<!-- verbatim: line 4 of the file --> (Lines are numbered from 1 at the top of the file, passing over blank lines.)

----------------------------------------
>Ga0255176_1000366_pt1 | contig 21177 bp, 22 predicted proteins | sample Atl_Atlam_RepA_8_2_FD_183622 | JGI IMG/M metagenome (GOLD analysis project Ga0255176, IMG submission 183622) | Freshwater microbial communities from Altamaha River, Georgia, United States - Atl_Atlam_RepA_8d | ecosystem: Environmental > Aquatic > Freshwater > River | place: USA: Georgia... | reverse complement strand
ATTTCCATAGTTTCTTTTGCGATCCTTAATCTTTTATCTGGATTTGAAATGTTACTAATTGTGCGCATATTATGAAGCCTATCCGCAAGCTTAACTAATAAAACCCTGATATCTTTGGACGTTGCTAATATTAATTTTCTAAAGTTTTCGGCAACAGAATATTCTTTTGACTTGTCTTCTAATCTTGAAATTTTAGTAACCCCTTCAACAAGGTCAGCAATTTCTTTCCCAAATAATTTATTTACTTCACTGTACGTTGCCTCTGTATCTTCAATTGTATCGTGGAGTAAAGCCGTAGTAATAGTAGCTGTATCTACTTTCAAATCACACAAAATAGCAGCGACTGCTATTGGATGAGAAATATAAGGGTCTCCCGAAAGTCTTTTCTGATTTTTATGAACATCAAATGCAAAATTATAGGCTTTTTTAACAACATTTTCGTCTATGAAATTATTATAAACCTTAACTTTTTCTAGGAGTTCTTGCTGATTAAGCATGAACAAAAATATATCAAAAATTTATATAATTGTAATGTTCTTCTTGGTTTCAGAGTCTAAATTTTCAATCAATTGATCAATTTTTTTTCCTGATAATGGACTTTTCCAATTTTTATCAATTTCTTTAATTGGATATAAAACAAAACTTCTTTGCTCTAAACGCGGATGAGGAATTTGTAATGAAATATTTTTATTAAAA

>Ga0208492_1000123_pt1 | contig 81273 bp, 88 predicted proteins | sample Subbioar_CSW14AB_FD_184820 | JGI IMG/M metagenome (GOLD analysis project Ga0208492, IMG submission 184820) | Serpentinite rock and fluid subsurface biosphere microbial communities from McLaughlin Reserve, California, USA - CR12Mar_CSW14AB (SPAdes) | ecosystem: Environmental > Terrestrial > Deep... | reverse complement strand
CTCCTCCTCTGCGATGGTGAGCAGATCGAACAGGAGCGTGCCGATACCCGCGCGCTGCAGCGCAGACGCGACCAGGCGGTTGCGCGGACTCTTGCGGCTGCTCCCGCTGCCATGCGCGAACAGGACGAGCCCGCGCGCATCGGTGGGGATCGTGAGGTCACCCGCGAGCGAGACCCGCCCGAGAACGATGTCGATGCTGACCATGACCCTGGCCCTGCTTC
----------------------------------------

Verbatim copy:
CTCCTCCTCTGCGATGGTGAGCAGATCGAACAGGAGCGTGCCGATACCCGCGCGCTGCAGCGCAGACGCGACCAGGCGGTTGCGCGGACTCTTGCGGCTGCTCCCGCTGCCATGCGCGAACAGGACGAGCCCGCGCGCATCGGTGGGGATCGTGAGGTCACCCGCGAGCGAGACCCGCCCGAGAACGATGTCGATGCTGACCATGACCCTGGCCCTGCTTC